There is no doubt that, like any other, the aviation industry needs to look at ways to become more sustainable. Partly because of obvious reasons – if the industry does not change, the damage done to the environment will soon be irreversible – and partly because of goals and terms set by governments.
Other industries are looking to electrifying, with road transportation being the main industry to embrace it. Electric cars are becoming more and more the norm, and we also see vans and trucks becoming electric. And as much as people embrace electric driving, there is still a huge issue: the infrastructure is not ready for it. Sure, in the Netherlands it is easy to find a (power) charging point for your electric vehicle. But in other countries around Europe, that is not always the case. Planning a route to your destination based on the charging points, is not something people tend to do. Once the infrastructure is more up to speed, people might be more willing to switch to electric cars.
Electric power in aviation
The aviation industry is looking at electrifying as well. But there, technology is even a much bigger problem. It starts with the batteries needed for an airplane to become electric. As technology stands today, it is simply not possible to perform a long-haul route on electric power. Batteries are not powerful enough, not to mention the extra weight it will add to aircraft. Extra weight of batteries means either less cargo or fewer passengers. Estimates by different manufacturers say that at the moment, an electric aircraft should be able to carry 20 passengers. That might be feasible on short-haul flights. That is one of the reasons why the Norwegian government has said that from 2040, al domestic flights need to be electric powered. But on long haul flights, it would cost too much.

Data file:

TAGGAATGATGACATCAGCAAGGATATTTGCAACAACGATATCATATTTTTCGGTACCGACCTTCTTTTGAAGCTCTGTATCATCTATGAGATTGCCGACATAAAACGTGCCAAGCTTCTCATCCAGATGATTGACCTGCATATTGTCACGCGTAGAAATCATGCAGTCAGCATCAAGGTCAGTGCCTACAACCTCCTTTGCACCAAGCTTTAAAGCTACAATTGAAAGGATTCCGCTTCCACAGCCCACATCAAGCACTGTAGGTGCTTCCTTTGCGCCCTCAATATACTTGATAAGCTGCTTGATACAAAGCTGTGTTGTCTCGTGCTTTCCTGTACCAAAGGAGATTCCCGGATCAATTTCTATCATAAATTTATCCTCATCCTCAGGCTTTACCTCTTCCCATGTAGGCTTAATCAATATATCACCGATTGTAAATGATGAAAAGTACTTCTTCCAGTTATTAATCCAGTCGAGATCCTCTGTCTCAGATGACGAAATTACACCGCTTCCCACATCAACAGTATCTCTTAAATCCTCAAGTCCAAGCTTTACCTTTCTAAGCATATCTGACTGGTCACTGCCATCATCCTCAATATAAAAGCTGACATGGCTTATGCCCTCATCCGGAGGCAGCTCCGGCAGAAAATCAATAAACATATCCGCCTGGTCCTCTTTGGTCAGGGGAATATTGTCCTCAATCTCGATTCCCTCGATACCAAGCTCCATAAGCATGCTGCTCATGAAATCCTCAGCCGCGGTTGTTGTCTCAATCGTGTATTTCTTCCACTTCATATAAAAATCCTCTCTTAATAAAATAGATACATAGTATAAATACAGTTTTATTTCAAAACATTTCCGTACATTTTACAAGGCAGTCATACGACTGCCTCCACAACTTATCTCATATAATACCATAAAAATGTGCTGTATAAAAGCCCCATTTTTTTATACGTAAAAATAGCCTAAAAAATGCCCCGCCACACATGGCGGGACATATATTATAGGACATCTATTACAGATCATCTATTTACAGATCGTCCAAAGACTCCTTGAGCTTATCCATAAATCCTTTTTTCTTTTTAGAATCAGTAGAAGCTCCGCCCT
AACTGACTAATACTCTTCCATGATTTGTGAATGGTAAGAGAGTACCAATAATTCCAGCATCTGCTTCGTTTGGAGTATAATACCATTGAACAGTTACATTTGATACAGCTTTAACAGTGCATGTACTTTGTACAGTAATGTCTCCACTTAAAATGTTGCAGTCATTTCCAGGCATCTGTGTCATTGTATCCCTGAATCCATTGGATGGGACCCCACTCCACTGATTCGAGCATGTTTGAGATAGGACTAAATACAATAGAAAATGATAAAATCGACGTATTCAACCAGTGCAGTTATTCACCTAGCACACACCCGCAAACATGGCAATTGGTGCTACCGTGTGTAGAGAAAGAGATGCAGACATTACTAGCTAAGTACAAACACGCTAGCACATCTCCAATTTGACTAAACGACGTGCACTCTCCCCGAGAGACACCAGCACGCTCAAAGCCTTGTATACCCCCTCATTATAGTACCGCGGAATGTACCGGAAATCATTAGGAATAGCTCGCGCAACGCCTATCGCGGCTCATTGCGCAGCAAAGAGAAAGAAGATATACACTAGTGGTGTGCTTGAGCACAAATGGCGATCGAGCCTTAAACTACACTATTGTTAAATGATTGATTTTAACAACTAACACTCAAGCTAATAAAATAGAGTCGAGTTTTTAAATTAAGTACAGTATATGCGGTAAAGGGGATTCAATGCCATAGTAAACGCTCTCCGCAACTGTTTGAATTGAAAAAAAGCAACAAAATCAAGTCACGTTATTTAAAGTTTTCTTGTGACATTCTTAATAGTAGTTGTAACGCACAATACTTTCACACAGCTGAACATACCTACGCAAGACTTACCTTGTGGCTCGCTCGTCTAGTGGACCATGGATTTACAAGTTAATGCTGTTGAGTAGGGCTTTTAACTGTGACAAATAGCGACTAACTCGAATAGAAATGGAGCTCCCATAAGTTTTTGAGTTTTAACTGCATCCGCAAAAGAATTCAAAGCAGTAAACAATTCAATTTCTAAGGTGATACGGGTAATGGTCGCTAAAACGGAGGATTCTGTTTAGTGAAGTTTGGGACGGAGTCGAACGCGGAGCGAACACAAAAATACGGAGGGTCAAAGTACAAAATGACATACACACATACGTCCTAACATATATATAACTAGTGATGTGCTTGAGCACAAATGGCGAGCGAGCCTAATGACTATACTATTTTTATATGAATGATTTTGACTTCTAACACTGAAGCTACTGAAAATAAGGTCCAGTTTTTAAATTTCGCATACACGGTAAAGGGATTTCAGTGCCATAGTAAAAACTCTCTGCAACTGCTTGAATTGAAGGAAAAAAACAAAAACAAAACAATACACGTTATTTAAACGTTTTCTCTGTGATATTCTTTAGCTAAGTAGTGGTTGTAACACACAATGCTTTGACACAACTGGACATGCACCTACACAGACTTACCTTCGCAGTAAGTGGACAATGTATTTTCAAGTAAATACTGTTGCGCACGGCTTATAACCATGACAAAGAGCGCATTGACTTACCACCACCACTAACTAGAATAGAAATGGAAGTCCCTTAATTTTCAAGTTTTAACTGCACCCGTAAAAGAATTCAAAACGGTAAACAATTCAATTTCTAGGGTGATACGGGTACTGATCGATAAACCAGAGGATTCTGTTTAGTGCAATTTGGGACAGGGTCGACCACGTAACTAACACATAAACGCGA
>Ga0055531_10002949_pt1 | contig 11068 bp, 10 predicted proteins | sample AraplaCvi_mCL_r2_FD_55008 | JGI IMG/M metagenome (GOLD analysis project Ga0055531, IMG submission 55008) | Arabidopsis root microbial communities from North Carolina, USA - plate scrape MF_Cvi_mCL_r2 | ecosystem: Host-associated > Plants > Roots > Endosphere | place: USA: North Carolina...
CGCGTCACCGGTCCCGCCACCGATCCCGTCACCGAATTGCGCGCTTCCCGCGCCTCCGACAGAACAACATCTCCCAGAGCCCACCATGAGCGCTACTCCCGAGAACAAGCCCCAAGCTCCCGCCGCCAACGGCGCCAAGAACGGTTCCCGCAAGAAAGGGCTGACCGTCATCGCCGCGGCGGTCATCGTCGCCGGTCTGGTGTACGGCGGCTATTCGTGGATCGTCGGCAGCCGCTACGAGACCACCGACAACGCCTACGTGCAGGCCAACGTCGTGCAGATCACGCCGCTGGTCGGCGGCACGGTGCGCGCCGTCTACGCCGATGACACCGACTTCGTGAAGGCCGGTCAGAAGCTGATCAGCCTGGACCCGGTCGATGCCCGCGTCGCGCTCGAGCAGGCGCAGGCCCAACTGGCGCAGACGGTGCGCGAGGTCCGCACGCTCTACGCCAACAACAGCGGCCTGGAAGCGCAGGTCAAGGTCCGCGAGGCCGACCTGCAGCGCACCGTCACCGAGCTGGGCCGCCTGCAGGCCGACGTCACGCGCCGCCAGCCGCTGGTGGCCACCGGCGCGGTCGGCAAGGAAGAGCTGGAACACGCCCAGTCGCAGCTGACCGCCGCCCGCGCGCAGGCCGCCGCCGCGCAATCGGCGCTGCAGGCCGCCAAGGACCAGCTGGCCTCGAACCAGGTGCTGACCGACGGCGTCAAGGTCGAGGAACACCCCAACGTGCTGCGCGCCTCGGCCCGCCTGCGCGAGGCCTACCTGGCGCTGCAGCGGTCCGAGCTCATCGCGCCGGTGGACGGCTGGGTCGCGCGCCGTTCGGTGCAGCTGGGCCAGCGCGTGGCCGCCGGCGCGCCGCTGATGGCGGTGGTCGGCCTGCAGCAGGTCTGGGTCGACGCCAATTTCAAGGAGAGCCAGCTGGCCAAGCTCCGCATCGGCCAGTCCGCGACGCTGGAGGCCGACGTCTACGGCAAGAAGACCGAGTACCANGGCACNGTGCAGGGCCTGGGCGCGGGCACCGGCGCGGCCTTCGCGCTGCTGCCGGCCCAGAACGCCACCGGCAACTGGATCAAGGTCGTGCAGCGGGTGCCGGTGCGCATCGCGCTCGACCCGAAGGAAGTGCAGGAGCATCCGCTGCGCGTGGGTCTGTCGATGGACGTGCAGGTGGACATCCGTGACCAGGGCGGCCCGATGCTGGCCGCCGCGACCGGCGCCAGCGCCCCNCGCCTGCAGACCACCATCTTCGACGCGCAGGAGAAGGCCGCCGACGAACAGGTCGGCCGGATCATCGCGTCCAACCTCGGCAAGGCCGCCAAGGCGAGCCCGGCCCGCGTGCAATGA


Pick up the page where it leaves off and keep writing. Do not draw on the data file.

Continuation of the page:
So, is electric power not an option at all for the aviation industry? No, that is not the case. Airports are more than able to electrify themselves. Especially when it comes to ground handling equipment. More and more we see examples of ground handling vehicles becoming electric and experiments with electric taxiing are promising. These developments are now also being mandated by governments, in order to reach the goals set in the European Green Deal.
What can the industry do?
Electrifying airports and ground support equipment is definitely something the industry must actively pursue, as well as other electric options to make airports CO2-neutral, investing in sustainable energy, reducing the use of fossil fuels and making people aware. As far as fully electric flying for more than 20 passengers is concerned, we feel that this is something that will not be happening soon. Instead, we think that aircraft manufacturers should look at reducing fuel consumption and reducing emissions and most of all: hybrid solutions. A small example is the Dutch Electric Aviation Centre, which is testing a hybrid twin-prop Cessna Skymaster.
There is still a lot that the aviation industry can do to become more sustainable. What the best solution will be, depends on a lot of factors. Both on technological ones as well as on the will and ambition of all stakeholders involved. Luckily, we see the ambition is there.
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